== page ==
Forget the Myths: The Complexity of Gen-Z Simplified

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Generation Z, those born in the mid-90s and after, is about to become the largest group of consumers in 2020 with $143 billion in spending power. However, many marketers today make decisions about this diverse generation without the context of knowing who their consumers truly are.

Alex Gallagher, Chief Marketing Officer of UNiDAYS, busted myths and lent tips of how to decode the digital generation not many understand yet.

There are a lot of myths revolving around Gen Z. First, most are quick to assume that 100 percent of this generation is digital natives because they were born during a time when the internet was already in existence. Surprisingly enough, though, 74 percent do not use Facebook Live, and 64 percent do not listen to podcasts. Next, it is believed that they are not susceptible to traditional media tactics. However, 77 percent read printed ads, and 84 percent take notice of out-of-home advertisements.

The myths continued from their unwillingness to pay for phone apps to not caring about data privacy, and the most stereotypical of all — their cellphone always comes first.  Gallagher debunked all of the myths with statistics critical to understanding this mysterious generation. Sixty-six percent pay for music apps, such as Spotify or Apple Music; 58 percent do not trust Facebook with their personal information; 64 percent strictly use their mobile device for browsing only.

Of all the things Gen Z could care about, though, the one thing that stands out in their minds in a world full of marketers is a businesses’ brand. According to Gallagher, against general assumptions, brand marketing is not dead but rather more alive than ever. It is a necessity to now combine e-commerce and brand marketing to form something new that soars even beyond Gen Z’s expectations.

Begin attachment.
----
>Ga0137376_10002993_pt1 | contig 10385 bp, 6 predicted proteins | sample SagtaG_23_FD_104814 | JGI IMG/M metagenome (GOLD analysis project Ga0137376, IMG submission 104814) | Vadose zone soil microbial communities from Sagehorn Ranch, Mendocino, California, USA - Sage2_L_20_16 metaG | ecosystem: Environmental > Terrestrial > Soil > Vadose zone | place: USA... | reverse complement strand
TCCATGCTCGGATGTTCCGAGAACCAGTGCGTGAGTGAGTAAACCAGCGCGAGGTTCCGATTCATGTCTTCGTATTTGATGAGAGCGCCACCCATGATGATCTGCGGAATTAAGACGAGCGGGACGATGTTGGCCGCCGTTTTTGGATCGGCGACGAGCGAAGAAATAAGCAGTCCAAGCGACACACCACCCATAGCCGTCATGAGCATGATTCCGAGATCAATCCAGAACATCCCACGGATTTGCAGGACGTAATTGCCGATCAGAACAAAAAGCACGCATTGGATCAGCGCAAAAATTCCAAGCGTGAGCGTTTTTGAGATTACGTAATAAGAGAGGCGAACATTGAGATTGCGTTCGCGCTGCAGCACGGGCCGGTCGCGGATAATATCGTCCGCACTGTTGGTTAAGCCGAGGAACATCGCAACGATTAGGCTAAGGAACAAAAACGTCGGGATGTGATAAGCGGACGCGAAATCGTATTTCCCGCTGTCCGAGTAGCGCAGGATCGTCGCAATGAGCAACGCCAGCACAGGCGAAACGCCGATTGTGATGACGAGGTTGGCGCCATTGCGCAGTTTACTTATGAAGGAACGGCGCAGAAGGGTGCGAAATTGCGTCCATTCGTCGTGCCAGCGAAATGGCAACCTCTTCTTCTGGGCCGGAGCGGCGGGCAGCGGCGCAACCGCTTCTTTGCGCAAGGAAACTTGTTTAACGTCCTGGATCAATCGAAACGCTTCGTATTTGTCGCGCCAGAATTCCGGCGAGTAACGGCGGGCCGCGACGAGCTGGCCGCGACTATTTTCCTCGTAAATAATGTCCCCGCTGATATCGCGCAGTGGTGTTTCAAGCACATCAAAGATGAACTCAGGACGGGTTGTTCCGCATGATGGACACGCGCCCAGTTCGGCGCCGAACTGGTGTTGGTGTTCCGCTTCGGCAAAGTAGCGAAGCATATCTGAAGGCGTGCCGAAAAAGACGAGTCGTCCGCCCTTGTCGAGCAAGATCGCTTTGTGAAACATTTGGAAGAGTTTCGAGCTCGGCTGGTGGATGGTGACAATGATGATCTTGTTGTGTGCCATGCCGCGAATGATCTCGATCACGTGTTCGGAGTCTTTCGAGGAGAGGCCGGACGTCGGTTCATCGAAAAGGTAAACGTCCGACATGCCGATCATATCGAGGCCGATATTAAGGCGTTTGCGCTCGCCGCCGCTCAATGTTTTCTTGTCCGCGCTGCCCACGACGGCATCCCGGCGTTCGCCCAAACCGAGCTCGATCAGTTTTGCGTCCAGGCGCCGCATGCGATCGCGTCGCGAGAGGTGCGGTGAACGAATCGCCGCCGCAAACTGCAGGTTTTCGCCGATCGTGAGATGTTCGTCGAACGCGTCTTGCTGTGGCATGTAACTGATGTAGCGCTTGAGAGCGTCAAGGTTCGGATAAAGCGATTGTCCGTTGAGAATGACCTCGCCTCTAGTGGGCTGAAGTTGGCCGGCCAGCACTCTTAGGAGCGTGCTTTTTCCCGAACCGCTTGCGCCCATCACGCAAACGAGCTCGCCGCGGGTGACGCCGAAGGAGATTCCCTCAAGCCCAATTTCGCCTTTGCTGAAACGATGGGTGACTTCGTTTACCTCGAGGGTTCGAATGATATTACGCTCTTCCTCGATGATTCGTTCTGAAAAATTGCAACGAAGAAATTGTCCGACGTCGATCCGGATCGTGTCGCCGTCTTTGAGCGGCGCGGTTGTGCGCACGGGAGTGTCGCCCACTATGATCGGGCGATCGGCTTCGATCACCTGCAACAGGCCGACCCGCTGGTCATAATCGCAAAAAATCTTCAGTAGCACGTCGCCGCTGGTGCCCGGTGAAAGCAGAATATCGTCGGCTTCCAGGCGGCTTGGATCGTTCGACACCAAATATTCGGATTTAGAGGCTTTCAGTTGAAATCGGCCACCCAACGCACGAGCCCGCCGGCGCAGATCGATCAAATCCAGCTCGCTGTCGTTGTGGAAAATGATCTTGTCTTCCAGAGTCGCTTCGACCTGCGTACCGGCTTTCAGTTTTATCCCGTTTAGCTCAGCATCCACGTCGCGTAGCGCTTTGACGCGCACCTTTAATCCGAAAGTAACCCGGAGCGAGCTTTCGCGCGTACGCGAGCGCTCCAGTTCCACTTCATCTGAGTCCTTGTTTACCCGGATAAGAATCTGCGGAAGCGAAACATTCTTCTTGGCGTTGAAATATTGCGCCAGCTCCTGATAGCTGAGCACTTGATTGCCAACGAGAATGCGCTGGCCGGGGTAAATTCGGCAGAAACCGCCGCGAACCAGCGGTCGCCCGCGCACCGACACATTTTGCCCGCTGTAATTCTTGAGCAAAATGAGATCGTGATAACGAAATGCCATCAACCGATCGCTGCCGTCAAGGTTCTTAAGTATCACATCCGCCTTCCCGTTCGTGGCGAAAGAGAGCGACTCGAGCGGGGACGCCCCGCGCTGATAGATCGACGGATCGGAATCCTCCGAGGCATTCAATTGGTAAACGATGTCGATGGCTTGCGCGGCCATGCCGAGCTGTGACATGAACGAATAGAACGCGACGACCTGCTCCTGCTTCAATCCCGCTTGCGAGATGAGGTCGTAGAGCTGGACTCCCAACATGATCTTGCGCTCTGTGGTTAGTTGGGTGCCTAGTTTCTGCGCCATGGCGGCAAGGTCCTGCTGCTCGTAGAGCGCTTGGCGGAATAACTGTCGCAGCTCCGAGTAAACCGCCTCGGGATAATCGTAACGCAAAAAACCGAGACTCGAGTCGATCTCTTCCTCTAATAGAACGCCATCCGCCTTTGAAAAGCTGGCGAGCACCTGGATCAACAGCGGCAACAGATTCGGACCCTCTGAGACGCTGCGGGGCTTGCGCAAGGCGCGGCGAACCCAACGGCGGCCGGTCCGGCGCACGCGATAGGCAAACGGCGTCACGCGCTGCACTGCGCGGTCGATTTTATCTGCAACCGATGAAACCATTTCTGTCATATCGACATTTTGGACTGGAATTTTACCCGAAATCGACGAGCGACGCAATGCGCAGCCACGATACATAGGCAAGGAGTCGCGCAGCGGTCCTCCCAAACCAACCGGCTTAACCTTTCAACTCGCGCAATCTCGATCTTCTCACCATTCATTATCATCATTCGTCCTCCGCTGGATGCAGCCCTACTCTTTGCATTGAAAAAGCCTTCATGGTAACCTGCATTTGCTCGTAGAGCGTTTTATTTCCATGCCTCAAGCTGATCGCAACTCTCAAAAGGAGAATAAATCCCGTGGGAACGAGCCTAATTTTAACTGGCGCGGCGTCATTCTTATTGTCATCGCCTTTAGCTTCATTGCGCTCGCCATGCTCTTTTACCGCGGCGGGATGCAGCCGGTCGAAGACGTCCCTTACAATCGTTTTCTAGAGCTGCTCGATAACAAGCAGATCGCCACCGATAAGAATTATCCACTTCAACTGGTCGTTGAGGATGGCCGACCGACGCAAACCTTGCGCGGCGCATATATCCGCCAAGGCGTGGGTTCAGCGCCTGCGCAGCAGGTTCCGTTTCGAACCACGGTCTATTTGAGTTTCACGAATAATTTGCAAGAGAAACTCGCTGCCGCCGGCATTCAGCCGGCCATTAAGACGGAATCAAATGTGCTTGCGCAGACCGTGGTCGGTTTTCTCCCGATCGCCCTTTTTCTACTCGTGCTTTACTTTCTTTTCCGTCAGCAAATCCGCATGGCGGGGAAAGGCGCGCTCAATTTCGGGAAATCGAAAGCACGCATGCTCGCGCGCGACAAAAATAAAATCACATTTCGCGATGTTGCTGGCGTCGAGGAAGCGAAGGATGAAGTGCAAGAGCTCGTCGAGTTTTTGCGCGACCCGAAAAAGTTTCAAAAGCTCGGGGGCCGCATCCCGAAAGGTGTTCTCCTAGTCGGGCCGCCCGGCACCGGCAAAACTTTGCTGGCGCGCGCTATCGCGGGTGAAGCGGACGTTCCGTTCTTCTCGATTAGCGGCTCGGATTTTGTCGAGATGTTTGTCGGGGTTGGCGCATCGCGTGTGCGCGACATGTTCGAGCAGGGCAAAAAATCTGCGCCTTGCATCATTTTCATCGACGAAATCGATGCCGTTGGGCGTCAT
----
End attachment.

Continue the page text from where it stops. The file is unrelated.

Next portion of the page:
So, what can businesses do to create a brand that Gen Z is interested in? Gallagher shared his five tips.

The most important: do your homework — know what your audience does and does not like. Ninety-eight percent of marketers do not interact with Gen Z enough, and only one percent actually speaks with this generation and takes actions from their thoughts and opinions. Gallagher referenced the Kendall Jenner and Pepsi commercial as a market failure from the marketer not understanding the generation, and instead of a successful commercial has resulted in a widely circulated internet meme.

Other tips were to approach Gen Z as a collaborator for the brand and not as a consumer; realize that the people who represent a brand are assets to the company; speak Gen Z’s language, but do not fake it. The last tip: become a brand that embodies specific values and invests in the future.

Generation Z wants authenticity and a brand that stands for something more than what they are trying to sell. UNiDAYS conducted a survey, and over 11,000 Gen Z college students responded. Sixty-one percent believed brands are better positioned than the government to solve societal issues, and 44 percent thought brands were an essential way to express their personal social and political views.

This generation cares about more than just their social media following and instead is attentive to world problems and their future. They want to be inspired by a brand that will leave a lasting impact. By investing resources and time to understand this complex generation, companies will yield favorable, lasting results.

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